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The U.S. Water Prize ceremony was hosted April 7, 2014 at the National Geographic Society’s headquarters in Washington, D.C.
“A huge piece of climate change revolves around water,” said U.S. Environmental Protection Agency (EPA) Administrator Gina McCarthy as she addressed more than 300 water leaders at the U.S. Water Prize ceremony hosted April 7, 2014 at the National Geographic Society’s headquarters in Washington, D.C.
The ceremony celebrated four winners: Alliance for Water Efficiency, Chicago; American Water, Voorhees, N.J.; Metropolitan Sewer District of Greater Cincinnati; and Orange County Water District and Sanitation District, California.
“There’s a thread that ties all these winners together,” McCarthy said. “It’s that they aren’t just thinking about providing clean water today—but managing it for the future. That kind of ingenuity requires thinking outside the box. It requires breaking down barriers and cross-collaboration.”
McCarthy connected U.S. Water Prize winner’s accomplishments to EPA’s work and announced the release of their second “Blueprint” addressing energy reduction and recovery at drinking water and wastewater facilities. “The 150,000 drinking water and 15,000 wastewater facilities nationwide account for almost 2% of electricity consumption,” McCarthy said. “That’s enough to power 6.5 million homes a year.”
“The Blueprint shows how bright America’s water future can be if innovation and partnership rise to the top," said U.S. Water Alliance President Ben Grumbles. "EPA should be commended for articulating a vision and helping others, public and private, local and national, to step forward with sustainable solutions to our most important and enduring challenges.”
Deputy Secretary Michael Connor, U.S. Department of the Interior, also picked up on the theme as he congratulated winners: “Innovation in partnerships may very well be the key.” He described his experiences touring areas that have been hit by extreme weather and drought. “The urgency of these events epitomizes the phrase “water is life.”
In its fourth year, the U.S. Water Prize is presented by the U.S. Water Alliance to elevate those organizations and individuals with strategies that promote the value of water and the power of innovating and integrating for one water sustainability. The 2014 awards were sponsored by engineering consultants Brown and Caldwell, CH2M Hill, HDR and Earth Day Texas, a non-profit organization. Nominations are reviewed by an independent, volunteer panel of judges representative of the most respected leaders in the fields of water and environmental policy.
“I appreciate water in ways I never dreamed before starting this work,” said Kelly Kopp, chair of the Alliance for Water Efficiency (AWE) while accepting the award with President Mary Ann Dickinson.
“Water efficiency is a much deeper issue than just turning off the water while brushing your teeth,” Dickinson said. “When we started six years ago, we were the only advocates in this space. We’ve played a unique role, advocating for water efficiency in the same way energy efficiency has had advocates for decades." AWE was recognized for uniting multiple sectors to stress how efficiency benefits diverse objectives: utility economic viability, environmental benefits, jobs creation, and solutions at national, state and local levels.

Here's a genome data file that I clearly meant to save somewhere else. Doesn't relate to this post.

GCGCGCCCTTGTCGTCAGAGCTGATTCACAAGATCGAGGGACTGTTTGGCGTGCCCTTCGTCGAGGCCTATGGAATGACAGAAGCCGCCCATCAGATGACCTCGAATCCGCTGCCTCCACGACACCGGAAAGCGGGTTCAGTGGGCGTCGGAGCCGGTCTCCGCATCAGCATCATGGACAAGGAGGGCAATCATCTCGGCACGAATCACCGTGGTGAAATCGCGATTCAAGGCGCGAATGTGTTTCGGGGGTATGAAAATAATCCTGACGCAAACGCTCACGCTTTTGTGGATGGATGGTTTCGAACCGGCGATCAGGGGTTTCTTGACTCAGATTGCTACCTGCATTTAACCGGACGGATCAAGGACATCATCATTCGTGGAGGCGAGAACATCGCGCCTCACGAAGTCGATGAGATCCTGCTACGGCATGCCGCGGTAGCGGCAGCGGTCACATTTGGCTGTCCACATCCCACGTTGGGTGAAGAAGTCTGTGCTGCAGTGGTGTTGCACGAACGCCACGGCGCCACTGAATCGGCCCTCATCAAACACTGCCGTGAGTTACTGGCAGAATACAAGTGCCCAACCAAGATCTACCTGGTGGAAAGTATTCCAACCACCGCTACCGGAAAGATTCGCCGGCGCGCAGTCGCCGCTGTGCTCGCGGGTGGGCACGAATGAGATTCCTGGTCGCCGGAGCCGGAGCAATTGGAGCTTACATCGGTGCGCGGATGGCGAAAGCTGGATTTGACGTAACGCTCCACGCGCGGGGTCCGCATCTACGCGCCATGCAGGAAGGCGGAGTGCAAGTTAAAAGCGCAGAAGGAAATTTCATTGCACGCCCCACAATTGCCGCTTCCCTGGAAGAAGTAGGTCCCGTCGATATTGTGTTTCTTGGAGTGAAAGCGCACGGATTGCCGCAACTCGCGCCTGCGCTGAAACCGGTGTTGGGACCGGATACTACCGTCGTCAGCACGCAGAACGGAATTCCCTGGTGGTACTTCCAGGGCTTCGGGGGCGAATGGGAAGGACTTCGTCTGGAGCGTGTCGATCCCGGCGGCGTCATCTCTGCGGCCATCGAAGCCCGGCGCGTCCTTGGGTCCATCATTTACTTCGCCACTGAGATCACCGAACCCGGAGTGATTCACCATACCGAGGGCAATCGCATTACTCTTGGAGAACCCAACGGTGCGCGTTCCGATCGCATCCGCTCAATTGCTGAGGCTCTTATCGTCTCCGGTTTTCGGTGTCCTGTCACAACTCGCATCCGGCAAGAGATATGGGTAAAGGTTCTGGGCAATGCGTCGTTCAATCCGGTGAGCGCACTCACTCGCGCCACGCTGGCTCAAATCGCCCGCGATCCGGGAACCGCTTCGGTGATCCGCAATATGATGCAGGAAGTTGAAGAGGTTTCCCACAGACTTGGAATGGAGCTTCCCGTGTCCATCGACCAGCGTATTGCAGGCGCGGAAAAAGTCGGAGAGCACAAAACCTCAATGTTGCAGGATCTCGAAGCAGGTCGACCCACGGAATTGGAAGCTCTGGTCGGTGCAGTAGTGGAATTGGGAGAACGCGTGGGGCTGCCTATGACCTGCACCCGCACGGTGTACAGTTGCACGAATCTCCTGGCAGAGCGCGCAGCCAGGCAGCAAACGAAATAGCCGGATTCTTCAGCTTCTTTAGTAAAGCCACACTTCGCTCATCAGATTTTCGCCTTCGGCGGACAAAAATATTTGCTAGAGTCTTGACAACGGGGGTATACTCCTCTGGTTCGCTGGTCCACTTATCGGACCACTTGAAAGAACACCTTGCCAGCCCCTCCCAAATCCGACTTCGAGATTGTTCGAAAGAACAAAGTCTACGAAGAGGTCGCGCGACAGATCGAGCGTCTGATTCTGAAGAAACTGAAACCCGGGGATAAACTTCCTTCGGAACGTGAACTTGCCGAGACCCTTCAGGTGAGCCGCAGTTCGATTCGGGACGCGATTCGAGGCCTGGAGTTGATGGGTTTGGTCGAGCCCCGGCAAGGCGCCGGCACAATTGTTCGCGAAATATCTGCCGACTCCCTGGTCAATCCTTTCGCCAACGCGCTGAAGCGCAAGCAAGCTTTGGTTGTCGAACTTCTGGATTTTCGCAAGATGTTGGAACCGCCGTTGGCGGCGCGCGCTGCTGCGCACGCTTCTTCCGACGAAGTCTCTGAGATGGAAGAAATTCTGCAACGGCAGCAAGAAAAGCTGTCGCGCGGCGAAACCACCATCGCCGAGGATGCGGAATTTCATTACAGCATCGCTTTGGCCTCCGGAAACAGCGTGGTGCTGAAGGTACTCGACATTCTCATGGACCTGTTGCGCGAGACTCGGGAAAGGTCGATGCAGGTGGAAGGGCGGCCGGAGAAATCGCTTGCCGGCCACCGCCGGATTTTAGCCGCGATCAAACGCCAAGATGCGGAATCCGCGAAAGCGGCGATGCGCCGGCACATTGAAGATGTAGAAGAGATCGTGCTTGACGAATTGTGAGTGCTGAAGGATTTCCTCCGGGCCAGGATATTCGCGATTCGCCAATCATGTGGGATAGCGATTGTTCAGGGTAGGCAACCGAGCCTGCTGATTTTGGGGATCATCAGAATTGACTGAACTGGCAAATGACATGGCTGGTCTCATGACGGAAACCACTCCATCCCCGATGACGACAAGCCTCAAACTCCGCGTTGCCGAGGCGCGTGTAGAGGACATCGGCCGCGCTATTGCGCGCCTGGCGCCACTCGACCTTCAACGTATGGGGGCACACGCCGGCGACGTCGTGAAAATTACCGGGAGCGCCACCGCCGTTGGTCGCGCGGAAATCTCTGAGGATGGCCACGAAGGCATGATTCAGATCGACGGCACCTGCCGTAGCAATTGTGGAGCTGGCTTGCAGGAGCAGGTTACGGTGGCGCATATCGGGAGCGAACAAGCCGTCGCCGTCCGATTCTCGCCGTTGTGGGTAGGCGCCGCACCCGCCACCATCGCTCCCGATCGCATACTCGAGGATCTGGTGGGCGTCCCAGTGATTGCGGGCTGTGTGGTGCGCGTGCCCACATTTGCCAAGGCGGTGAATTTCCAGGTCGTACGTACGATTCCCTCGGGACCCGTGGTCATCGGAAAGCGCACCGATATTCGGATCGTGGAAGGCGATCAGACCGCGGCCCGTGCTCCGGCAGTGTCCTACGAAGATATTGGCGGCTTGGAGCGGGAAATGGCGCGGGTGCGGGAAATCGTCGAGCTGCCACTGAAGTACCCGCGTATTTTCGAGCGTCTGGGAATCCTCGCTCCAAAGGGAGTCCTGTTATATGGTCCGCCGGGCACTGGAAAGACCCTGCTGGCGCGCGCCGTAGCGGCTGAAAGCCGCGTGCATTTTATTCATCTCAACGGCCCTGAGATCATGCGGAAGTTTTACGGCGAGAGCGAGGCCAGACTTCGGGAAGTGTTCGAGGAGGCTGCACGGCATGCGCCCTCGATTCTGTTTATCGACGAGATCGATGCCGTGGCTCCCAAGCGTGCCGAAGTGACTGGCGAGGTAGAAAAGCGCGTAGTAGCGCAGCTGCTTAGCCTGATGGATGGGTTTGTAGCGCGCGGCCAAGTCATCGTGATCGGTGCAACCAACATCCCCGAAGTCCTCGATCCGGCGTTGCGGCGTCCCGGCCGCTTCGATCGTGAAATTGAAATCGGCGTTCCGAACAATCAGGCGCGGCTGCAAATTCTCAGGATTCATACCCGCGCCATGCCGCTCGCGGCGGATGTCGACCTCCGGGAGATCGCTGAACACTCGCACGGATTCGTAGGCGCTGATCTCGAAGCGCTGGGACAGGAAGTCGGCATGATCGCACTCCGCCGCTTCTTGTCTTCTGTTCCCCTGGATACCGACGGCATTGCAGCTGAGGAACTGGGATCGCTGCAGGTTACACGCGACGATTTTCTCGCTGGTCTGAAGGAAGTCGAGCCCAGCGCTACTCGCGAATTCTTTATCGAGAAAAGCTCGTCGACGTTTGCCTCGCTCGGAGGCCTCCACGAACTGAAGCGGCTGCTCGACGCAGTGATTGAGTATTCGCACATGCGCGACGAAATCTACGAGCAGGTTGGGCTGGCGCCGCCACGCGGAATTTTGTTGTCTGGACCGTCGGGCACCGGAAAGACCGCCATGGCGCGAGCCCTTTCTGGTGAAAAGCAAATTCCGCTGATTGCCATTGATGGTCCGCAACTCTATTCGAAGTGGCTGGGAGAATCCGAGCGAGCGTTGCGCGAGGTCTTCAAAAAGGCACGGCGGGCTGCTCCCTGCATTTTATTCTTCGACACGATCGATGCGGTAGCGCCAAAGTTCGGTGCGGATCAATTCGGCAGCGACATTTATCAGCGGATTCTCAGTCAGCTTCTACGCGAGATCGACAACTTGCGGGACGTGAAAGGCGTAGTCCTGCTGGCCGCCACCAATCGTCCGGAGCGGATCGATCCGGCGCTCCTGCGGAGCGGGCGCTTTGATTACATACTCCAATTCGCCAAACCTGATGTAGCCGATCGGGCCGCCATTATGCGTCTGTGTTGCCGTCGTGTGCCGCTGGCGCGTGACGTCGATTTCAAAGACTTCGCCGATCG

Since 1981, American Water’s Innovation and Environmental Stewardship Team, has been conducting cutting edge research, development and collaboration to lift the water and wastewater sector to new heights, underscoring the value of water and the benefit of technology. “American Water had the vision more than 30 years ago to dedicate dollars to research,” said Dr. Mark LeChevallier, director of the team. “They understood the value of research for our future.” More than 20 scientists with a budget of more than $3 million are dedicated to the research that is having a positive impact across the entire water sector.
Tony Parrott, executive director, Metropolitan Sewer District of Greater Cincinnati accepted the award with a story about the problem Cincinnati addressed, similar to what many municipalities face across the United States. Aging and inadequate infrastructure left Cincinnati with a consent decree whose gray infrastructure solution was beyond the rate-payers ability to pay. They developed Project Groundwork and saved an estimated $200M. “Perhaps even more important, the green infrastructure solution created community benefits in improved water quality, new jobs and neighborhood revitalization,” Parrott said. “It wasn’t easy. We had to do an enormous massive public involvement piece—760 town hall meetings in all. The great part is we’re solving community problems.”
The collaborative effort of Orange County Water District (OCWD) and Orange County Sanitation District’s (OCSD) Ground Water Replenishment System (GWRS) is recognized as a global leader in reclamation and reuse. The system is a great example of applying and benefiting from the “One Water” management approach. It reclaims 70 million gal per day and is expanding to 100 million gal per day, all to boost regional water security and recharge precious supplies. “Through this collaboration, the GWRS provides a reliable, drought-proof solution to sustaining water supplies,” said Chairman Troy Edgar, OCSD, accepting the award with Denis Bilodeau, director, OCWD. “The GWRS has emerged as one of the most celebrated civil engineering and water reuse projects in the world.”